So if you hear someone complain about FreeRouting, take it with a grain of salt. There’s like twenty versions out there right now. The one I’ve been using provided by Mihosoft at seems to be actively maintained, and as of the writing of this article the last check-in to the repository was 2 months ago.

There also seems to be some confusion out there as to how to install this thing, which I thought was kind of funny. Some people are even going as far as installing other EDAs that have FreeRouting included as part of the product. To eliminate this confusion I’ll show you how to get it installed on Ubuntu:

git clone
cd freerouting
bash gradlew assemble

If you get a complaint about not having javac or javadoc
sudo apt-get install openjdk-11-jdk-headless
And try the bash gradlew assemble command again.
Once it’s successful navigate to your executable,
cd build/libs
And run
java -jar freerouting-executable.jar

Anyway, once you get it running it’s a snap to get it working with KiCAD. Create your project like you normally would, place your components, and then export a DSN file from the PCB designer window. Open the DSN file with FreeRouting, and you should get your KiCAD file. Change any design parameters you want, and then click the Autorouter button.

Freerouting Final Output

The process will take some time. For this board, I think it took about 5-10 minutes. When it’s done, export the .SES Specctra Session file, and import it into KiCAD. I haven’t had any problems doing this, and no information has been lost so far. I’ve got to say, the entire process was pretty painless.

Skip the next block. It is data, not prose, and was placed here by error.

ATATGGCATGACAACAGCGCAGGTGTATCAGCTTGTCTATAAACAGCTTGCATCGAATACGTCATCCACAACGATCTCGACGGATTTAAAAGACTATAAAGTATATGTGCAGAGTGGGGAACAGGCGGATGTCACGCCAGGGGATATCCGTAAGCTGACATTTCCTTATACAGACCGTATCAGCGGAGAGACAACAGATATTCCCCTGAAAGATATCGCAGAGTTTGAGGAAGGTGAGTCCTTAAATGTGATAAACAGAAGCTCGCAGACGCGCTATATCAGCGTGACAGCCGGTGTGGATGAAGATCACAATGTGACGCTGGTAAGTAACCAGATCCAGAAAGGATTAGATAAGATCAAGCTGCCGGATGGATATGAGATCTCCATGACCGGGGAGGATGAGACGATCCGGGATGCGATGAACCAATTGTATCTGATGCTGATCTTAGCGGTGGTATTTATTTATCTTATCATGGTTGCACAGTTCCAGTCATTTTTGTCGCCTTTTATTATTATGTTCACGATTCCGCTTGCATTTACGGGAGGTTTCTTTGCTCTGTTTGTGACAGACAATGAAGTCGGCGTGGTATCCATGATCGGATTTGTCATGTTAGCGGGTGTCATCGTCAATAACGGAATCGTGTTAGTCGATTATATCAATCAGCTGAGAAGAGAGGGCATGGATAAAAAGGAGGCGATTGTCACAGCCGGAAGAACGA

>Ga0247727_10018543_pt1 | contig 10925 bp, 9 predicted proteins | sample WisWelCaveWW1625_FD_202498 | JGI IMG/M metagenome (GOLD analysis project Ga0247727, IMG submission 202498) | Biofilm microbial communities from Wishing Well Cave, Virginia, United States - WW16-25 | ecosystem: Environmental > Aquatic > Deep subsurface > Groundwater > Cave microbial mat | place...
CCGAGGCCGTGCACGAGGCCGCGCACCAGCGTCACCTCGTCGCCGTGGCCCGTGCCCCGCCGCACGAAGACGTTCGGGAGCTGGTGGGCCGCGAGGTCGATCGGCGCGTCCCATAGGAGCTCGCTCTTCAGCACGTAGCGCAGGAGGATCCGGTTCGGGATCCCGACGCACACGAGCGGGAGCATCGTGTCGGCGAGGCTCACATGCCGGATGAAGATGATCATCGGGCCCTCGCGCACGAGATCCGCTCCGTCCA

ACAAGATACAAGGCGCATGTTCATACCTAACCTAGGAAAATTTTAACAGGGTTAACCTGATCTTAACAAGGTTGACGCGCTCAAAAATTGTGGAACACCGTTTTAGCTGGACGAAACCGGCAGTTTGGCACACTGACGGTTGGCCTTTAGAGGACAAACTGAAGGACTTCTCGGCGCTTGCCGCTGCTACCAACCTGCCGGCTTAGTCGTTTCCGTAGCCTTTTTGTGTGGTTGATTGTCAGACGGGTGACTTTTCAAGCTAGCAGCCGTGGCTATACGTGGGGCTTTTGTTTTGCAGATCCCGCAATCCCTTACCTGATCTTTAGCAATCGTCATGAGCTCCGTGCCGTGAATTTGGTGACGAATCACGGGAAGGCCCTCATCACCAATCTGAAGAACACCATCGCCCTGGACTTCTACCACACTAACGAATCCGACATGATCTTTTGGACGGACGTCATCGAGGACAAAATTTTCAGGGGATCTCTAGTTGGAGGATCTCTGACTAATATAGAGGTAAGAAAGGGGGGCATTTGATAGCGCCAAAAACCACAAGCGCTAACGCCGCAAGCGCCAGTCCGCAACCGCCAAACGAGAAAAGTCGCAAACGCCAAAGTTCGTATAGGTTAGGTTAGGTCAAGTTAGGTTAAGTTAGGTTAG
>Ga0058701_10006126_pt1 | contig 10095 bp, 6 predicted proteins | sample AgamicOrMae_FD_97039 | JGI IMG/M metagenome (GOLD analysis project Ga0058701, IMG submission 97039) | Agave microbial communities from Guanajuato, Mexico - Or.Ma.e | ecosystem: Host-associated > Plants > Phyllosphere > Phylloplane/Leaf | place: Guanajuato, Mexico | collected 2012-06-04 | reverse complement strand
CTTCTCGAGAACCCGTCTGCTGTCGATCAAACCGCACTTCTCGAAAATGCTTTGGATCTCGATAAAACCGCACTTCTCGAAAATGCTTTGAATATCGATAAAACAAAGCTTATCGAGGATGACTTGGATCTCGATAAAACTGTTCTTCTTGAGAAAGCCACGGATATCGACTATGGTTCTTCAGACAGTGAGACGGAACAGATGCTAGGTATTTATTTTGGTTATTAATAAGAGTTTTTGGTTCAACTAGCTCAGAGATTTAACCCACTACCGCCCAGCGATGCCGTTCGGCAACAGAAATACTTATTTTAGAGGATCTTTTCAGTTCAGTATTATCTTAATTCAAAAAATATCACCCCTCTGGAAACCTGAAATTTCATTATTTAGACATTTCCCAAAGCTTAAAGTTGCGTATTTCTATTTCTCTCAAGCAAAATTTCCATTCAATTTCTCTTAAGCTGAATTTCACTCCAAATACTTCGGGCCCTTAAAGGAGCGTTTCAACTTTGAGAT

Reimport of FreeRouter .SES back into KiCAD

Now the observant among you might notice the white lines on the left image. That’s KiCAD’s ratsnest telling me that GND hasn’t been connected in several spots. If FreeRouting sees that you already have a ground plane it will assume that your grounds are connected and won’t route those traces. A way around this is to add a copper plane for ground AFTER Freerouting does its pathing. This way it will draw ground traces like it would for any other signal path.


I’ll probably look at other Autorouters, but for now I’m pretty happy with FreeRouting. At least with the version that I’m using. I’ve tried about 3 other versions, and the one maintained at seems the best right now.

FreeRouting seems to be one of the few Autorouters that works really well directly with KiCAD, and has few problems working on Linux. And I can’t stress this whole “which version are you running” thing enough.

You might be saying, “Lee, you can’t really be serious about FreeRouting being viable. I’ve seen other people using it and the results aren’t what I expect!

Well, yeah, so let’s go back to Josh Levine’s blog post Adventures in Autorouting. In his article he shows this as part of his results that he obtained from his version of FreeRouting:
This image taken from:

Keep in mind that his post was written in 2017, and around that time, there was a version of FreeRouting floating around that attempted to create the extremely direct paths that you see above. I know this because I encountered this version as well. My results were similar-ish:

Using this other version, I couldn’t even get the same board to complete.

I’m thinking that the author of this version attempted to make pathing more direct and in doing so created issues that would made complex paths more difficult. If anything, FreeRouting has an identity crisis that needs to be resolved. Just make sure you get the right version before judging FreeRouting.